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more on Verizon Discovers The Cost Of Being Too Aggressive In Blocking Spam]
From: David Farber <dave () farber net>
Date: Wed, 5 Apr 2006 08:32:22 -0400



Begin forwarded message:

From: John Levine <johnl () iecc com>
Date: April 4, 2006 7:26:32 PM EDT
To: Lee Revell <rlrevell () joe-job com>
Cc: dave () farber net
Subject: Re: [IP] more on Verizon Discovers The Cost Of Being Too Aggressive In Blocking Spam]

"In late 2004 Verizon implemented a massive blocklist for DSL
customers, that seemed to block a ton of email from outside the
country -- with no way to get around the list.

What a terrible precedent.  No good deed goes unpunished.

This kind of thing was commonplace and necessary before spam filtering
became sophisticated.

It may have seemed that way in your corner of the net, but it was and
is neither.  Verizon has a long history of using spam filtering
techniques that are clumsier and more intrusive than other ISPs,
notably callbacks that simulate sending mail back to a nominal sender
to check if the address on incoming mail is real.  (This, of course,
means, that if someone sends Verizon a spam run with your address
faked as the return, Verizon will mailbomb you.)

As far as I can tell, some whiz at Verizon tried to make a list of all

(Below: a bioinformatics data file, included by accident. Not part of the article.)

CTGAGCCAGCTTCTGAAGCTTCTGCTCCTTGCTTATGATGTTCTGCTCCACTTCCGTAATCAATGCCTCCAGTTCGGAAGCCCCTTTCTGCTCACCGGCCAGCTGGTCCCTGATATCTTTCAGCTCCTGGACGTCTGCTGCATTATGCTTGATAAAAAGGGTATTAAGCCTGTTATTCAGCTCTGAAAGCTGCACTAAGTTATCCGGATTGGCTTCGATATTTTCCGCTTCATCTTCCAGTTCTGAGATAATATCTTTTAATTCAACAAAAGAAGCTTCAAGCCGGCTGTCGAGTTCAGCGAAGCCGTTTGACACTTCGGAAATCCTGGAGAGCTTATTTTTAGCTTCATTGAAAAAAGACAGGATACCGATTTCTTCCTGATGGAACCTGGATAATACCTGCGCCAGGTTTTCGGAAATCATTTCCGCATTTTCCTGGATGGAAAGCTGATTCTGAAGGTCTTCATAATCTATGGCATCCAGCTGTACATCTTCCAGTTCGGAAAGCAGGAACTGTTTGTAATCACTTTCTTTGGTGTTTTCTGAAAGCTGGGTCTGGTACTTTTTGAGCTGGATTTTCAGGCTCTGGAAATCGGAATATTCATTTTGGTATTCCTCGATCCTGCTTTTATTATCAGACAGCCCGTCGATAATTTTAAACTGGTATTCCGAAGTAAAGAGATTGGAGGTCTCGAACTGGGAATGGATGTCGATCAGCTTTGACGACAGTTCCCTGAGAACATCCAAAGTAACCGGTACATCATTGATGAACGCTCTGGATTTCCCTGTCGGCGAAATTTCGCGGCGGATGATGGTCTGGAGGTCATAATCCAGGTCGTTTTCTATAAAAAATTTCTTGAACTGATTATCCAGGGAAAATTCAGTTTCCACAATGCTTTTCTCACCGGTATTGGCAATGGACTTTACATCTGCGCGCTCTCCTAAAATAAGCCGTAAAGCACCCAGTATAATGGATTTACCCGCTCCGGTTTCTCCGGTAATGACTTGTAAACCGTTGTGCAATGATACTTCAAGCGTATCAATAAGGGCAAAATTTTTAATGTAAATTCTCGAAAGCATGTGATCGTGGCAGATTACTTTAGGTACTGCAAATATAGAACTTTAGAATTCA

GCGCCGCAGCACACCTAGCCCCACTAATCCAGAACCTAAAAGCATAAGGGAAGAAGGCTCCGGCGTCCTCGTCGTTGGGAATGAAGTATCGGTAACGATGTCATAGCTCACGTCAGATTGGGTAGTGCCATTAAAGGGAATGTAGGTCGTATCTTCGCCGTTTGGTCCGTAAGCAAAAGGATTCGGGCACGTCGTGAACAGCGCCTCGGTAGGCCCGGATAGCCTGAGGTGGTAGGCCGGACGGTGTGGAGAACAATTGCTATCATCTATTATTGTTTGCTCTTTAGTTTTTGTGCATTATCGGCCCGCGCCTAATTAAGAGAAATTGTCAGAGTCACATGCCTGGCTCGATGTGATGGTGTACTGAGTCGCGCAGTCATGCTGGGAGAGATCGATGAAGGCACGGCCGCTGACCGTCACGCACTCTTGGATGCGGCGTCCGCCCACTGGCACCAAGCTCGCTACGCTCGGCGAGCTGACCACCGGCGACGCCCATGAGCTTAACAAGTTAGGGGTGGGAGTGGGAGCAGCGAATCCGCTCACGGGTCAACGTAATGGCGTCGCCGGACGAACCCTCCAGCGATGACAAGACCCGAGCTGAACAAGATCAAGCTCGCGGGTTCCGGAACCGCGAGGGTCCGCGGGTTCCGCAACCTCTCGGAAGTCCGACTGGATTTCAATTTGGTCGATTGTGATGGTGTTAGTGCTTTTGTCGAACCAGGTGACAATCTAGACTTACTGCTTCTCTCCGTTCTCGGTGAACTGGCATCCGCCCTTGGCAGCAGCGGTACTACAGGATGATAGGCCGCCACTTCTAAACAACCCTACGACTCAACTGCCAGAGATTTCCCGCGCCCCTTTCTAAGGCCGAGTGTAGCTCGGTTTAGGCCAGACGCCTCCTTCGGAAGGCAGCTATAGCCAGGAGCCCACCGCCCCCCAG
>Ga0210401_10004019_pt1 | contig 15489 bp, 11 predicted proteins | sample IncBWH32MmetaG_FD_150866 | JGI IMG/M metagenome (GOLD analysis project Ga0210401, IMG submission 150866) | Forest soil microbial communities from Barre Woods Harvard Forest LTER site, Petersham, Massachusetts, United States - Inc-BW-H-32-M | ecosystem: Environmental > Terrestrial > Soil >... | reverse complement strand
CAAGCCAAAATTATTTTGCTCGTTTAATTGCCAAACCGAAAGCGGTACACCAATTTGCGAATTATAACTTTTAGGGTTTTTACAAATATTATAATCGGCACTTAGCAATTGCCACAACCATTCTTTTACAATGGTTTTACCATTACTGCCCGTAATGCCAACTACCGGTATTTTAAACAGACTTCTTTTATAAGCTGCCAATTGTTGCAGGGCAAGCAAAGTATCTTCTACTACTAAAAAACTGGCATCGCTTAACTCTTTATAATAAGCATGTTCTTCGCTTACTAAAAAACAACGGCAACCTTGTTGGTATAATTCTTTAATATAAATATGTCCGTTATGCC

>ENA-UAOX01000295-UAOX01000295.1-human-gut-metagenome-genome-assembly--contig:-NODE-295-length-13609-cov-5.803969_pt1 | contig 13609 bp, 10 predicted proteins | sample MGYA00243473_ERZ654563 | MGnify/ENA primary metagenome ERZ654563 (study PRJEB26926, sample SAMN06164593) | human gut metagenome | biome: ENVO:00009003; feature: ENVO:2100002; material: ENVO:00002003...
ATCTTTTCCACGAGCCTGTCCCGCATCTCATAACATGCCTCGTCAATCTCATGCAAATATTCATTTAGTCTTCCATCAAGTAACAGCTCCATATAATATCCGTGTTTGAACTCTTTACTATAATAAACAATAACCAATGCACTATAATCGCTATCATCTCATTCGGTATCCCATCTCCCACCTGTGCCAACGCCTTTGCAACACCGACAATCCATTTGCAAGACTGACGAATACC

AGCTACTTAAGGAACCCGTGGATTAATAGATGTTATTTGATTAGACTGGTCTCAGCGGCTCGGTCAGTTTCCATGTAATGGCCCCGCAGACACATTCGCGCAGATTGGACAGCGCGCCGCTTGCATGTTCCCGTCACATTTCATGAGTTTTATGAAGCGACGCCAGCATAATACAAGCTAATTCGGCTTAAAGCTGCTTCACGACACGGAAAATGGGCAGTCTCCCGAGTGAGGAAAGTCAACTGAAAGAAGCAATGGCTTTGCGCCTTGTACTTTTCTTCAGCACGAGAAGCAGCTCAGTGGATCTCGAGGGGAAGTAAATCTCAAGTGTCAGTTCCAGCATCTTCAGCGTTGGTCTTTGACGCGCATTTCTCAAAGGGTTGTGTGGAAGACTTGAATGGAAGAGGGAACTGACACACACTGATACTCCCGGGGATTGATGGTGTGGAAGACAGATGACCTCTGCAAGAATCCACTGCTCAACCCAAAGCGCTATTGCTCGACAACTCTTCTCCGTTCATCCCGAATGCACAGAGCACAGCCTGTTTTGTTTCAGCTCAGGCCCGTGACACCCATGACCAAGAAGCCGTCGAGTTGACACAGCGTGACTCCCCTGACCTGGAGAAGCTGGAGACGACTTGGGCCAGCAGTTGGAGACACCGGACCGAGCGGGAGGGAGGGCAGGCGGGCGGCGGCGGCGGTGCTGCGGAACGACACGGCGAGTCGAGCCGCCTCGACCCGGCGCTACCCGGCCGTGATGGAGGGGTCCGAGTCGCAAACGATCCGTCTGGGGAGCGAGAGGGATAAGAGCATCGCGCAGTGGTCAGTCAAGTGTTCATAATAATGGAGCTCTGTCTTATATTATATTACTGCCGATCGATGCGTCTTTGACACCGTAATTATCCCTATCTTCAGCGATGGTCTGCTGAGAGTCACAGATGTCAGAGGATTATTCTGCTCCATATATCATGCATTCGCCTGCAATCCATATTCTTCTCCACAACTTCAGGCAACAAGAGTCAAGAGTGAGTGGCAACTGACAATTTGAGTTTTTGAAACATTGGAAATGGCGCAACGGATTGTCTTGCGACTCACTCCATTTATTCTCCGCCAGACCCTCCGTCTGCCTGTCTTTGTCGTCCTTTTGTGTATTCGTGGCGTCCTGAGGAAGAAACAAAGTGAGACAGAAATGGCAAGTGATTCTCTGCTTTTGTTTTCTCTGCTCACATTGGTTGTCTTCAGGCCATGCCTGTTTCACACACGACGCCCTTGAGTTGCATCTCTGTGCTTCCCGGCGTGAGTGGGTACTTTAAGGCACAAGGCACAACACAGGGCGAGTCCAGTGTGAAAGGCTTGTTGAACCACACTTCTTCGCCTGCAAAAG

of the foreign IP addresses that sent mail to their customers, then
blocked everything else.  It should have taken about two minutes for
it to become clear that the whitelist was missing a lot of entries,
but Verizon, being The Phone Company and therefore infallible,
stonewalled and made absurd excuses rather than saying oops and
backing it out.

So although I entirely agree that it is counterproductive to penalize
people for good-faith spam filtering mistakes, in this case, Verizon
had it coming, and I hope they've learned to be more careful.

Regards,
John Levine, johnl () iecc com, Primary Perpetrator of "The Internet for Dummies",
Information Superhighwayman wanna-be, http://www.johnlevine.com, Mayor
"More Wiener schnitzel, please", said Tom, revealingly.

PS: I happen to run a country blacklist called korea.services.net
which I use to block mail from most Korean ISPs.  But that's because I
have a small user base, I know my users, and few of them have
correspondents in Korea.  It would be nuts for an ISP to use it.



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